Posted by: anon | Nov 30, 2017 9:58:08 PM

Yes, I know of several that have made offers.

Posted by: AnonHiringChair | Nov 30, 2017 5:43:46 PM

So are schools making offers?

Posted by: anon | Nov 30, 2017 5:23:28 PM

For me, a candidate who doesn't quickly answer phone calls or emails demonstrates a sense of privilege. I correspond with deans from various law schools, associate deans, judges, legislative aids, and journalists. And the norm is to answer quickly (I'm not sure what that means, for some it's a matter of minutes, for others hours, and sometimes a day). It's not that I always get responses quickly, but when a candidate takes his or her time answering me, I wonder whether the individual is enthusiastic, cordial, and friendly.

Posted by: anon | Nov 29, 2017 9:20:06 PM

anon | Nov 29, 2017 1:24:25 PM

Agreed. I will also add that if something (important) is only on your home computer, it might be a red flag for information security/privacy purposes. Think about losing a draft because your home computer got infected by a malware, without having modern-day backup. I don't think committees would be concerned about that, but this is something to keep in mind for the future.

Posted by: anon | Nov 29, 2017 1:50:49 PM

There's no reason candidates can't respond within 24 hours, even if on a callback. if something on home computer, email them and tell them, but with everything being on cloud now, it looks a little behind the times to say something is on the home computer.

I myself have hesitated with schools when I was uncertain whether to accept a callback so I believe the advise is sound. I am often super enthusiastic when a preferred school calls and scheduled my interviews immediately. So I think it is somewhat of an accurate signals. really, none of us are so busy that we can't respond within at least 6 hours. none of us are getting THAT may emails every day.

Posted by: anon | Nov 29, 2017 1:24:25 PM

Agreed! We candidates really appreciate the advice and insights! Please don’t let a few Negative Nellies ruin it for the rest of us. Original Anon sounds like on of those chosen, entitled few with lots of callbacks. Most of the rest of us are not in such a fortunate position, and we need all the help we can get!

Posted by: Anon | Nov 29, 2017 11:18:26 AM

Tip to Anon (who states: "Aren't you the ones who are supposed to be teaching the value of precise writing and thinking?")....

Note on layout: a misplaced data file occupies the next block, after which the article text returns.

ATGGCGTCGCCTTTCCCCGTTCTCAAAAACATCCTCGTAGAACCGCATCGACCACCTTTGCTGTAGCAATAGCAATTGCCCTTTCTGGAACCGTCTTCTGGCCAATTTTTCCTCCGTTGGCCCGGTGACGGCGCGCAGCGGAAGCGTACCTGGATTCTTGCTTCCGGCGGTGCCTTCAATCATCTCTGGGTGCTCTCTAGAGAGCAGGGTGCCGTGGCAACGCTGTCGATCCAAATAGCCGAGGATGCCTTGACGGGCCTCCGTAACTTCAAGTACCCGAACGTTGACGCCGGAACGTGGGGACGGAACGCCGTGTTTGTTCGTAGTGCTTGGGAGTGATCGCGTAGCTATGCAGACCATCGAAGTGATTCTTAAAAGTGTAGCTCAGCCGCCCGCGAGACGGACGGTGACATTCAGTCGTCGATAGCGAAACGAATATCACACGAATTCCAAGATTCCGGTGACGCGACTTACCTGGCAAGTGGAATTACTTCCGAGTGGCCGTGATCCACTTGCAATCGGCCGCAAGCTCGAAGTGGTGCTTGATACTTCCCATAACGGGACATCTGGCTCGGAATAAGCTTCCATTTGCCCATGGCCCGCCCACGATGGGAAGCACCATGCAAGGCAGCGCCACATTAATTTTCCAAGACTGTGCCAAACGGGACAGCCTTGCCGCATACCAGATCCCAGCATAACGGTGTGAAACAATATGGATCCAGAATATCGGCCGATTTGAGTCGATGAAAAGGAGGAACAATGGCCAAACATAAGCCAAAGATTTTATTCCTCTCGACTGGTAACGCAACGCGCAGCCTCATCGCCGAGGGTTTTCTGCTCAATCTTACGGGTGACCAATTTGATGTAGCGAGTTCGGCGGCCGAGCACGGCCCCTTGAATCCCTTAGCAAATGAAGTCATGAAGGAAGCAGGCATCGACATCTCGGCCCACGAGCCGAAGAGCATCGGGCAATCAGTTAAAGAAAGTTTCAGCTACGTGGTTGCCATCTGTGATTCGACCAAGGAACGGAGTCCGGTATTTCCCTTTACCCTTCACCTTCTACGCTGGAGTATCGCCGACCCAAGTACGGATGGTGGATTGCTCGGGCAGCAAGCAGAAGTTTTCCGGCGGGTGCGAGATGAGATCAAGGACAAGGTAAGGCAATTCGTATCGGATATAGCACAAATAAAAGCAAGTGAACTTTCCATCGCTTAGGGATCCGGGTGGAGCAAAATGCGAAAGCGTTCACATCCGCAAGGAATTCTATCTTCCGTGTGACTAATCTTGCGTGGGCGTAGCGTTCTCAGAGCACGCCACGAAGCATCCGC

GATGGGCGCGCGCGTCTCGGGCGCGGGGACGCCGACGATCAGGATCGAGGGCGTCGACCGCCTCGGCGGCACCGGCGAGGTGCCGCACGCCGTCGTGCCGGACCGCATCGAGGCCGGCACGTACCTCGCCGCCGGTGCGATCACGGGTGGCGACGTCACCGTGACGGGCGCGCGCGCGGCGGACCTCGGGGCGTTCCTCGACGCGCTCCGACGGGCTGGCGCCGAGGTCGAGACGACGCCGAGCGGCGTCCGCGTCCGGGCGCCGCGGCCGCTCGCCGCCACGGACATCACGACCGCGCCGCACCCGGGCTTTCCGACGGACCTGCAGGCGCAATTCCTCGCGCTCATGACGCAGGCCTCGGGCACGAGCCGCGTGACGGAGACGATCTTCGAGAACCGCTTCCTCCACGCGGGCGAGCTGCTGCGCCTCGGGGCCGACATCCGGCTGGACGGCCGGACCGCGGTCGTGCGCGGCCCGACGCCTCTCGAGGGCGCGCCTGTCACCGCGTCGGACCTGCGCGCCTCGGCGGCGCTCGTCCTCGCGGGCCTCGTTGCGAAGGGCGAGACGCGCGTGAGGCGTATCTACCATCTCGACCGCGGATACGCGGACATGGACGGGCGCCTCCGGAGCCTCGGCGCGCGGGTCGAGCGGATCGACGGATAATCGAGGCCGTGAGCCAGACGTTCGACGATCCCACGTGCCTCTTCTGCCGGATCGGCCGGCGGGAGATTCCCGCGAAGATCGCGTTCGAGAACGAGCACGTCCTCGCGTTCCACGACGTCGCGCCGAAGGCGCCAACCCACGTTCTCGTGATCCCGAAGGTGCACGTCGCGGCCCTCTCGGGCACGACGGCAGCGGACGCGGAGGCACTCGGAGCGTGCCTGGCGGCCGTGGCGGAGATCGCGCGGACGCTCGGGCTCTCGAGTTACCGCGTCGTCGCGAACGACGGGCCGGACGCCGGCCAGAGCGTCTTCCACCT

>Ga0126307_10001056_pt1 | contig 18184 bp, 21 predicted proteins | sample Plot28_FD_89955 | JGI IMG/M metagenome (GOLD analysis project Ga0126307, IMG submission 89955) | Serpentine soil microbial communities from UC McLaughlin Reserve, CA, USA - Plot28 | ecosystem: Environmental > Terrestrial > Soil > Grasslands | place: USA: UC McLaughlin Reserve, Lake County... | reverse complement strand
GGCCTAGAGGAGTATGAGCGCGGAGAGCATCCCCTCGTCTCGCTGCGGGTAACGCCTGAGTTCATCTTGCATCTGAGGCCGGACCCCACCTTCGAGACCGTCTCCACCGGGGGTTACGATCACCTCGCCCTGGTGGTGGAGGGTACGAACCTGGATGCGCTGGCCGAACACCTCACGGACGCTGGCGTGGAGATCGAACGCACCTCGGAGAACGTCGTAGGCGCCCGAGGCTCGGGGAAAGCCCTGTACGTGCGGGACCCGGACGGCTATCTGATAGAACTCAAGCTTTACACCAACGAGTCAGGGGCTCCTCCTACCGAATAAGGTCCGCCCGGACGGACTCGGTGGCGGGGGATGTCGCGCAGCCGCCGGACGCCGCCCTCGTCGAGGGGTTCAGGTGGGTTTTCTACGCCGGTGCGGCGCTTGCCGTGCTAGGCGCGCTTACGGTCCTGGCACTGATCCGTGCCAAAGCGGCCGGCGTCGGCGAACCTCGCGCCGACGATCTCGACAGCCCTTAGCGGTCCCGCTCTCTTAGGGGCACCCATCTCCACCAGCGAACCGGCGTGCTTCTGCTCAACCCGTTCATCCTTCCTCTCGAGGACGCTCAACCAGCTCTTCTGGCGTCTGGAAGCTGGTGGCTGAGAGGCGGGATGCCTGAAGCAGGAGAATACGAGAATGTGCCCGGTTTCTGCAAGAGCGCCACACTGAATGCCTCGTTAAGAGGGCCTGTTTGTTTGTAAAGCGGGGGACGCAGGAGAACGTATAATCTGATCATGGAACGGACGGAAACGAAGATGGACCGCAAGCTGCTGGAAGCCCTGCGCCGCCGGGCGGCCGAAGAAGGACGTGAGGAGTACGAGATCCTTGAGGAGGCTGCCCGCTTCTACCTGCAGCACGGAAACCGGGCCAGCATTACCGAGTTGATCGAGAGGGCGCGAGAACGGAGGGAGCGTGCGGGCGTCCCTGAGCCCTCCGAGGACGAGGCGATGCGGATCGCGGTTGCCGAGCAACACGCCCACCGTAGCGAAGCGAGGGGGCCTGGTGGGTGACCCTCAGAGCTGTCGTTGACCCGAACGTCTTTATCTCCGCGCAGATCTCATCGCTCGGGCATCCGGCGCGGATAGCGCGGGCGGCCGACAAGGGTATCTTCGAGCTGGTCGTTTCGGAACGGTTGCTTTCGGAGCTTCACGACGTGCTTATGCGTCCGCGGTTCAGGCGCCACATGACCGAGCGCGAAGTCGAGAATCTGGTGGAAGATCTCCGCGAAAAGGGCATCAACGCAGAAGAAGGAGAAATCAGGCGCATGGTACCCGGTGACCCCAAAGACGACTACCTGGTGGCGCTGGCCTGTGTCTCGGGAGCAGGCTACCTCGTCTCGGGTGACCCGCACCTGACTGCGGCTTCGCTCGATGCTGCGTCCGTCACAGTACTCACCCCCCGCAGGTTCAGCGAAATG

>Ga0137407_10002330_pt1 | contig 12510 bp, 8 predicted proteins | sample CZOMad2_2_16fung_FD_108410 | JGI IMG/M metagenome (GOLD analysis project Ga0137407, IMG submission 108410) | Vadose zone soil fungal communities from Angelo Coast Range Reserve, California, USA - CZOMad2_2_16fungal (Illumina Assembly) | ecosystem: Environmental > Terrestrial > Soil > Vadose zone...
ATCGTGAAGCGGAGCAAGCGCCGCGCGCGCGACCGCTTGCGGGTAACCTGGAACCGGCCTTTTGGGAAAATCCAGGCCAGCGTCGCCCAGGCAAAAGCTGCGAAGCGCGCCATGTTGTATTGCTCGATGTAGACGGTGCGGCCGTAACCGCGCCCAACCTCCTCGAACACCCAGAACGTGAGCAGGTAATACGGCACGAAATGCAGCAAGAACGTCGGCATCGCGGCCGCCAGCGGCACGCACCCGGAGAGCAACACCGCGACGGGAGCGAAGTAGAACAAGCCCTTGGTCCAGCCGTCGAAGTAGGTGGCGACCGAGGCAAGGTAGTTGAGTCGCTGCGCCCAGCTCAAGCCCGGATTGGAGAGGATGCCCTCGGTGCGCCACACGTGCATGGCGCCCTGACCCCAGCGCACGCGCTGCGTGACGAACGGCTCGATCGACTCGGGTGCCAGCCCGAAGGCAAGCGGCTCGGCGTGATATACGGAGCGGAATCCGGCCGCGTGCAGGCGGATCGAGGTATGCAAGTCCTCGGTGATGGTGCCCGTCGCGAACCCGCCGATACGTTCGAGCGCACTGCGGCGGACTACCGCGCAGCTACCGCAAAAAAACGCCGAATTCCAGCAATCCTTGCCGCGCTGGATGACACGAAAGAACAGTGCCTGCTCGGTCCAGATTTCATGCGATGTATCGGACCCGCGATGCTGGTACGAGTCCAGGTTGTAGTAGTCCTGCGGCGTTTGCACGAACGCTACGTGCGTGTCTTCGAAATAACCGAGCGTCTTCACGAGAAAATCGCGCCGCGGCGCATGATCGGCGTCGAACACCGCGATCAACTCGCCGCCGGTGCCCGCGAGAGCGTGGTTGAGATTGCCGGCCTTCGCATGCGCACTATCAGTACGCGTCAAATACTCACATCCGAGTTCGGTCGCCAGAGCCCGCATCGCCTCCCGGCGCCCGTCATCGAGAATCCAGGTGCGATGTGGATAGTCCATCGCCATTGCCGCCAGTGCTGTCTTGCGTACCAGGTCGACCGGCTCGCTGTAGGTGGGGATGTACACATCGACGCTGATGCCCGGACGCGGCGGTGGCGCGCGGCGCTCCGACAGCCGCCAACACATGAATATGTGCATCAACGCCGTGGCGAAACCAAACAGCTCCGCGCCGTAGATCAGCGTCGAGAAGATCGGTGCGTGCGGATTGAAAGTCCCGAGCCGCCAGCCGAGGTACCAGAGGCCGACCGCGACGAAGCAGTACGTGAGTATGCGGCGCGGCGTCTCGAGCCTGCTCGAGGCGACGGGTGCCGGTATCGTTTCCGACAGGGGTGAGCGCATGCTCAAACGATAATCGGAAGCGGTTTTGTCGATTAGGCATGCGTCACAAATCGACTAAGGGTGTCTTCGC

If you want experienced professors to continue to provide their guidance on hiring in legal education, you might want to stop insulting them. I'm sure your fellow candidates will appreciate it.

Posted by: Lame | Nov 29, 2017 11:07:02 AM

Tip to Anon (who states: "Aren't you the ones who are supposed to be teaching the value of precise writing and thinking?")....

If you want experienced professors to continue to provide their guidance on hiring in legal education, you might want to stop insulting them. I'm sure your fellow candidates will appreciate it.

Posted by: Lame | Nov 29, 2017 11:07:01 AM

Seems to be going well....? | Nov 29, 2017 8:46:45 AM,
We never signal. Or to be more precise I've never heard any of my colleagues signalling to any candidate that she or he is "our" top choice or likely to get the offer. It's not that we have a policy on this point, but the faculty is so unpredictable that until we begin deliberations at the hiring meeting I think no one, including the hiring chair, knows who is the preferred candidate.

Posted by: AnonProf1 | Nov 29, 2017 9:58:47 AM

I feel like a lot of the applicants on this board and in other places have indicated that - while on a callback interview - the dean or the hiring chair has strongly indicated an offer will be forthcoming. I've had a few callbacks already and still have a few more to do. While everyone has been pleasant and encouraging, I've never gotten this sort of straightforward indication that I'm the top choice and should expect an offer. Do all schools do this sort of pre-offer signaling? Or can I still assume I'm in the running until I hear otherwise?

Posted by: Seems to be going well....? | Nov 29, 2017 8:46:45 AM

Twojobs: Straightforwardly. This is an extremely common scenario, and schools deal with it all the time.

Posted by: T-30ish prof | Nov 29, 2017 8:03:50 AM

I had a callback interview this week, and I think it went well (though who knows). It is my first choice, but accepting it would have to be contingent on finding some sort of job for my spouse, as it's not in a major metro area. I was hoping that someone might ask me about it at my callback, but nobody did. I felt like it was inappropriate for me to bring it up myself. If I get an offer (they said to expect a call in the next week after a reference check - and I know nothing is certain), what is a reasonable way to approach this issue?

Posted by: twojobs | Nov 29, 2017 7:44:00 AM

I don't see any bad assumptions here. The post started with "I suppose it depends what you mean by 'promptly.'" So perhaps you could have clarified that you meant 24-48 hours in your original post. Aren't you the ones who are supposed to be teaching the value of precise writing and thinking?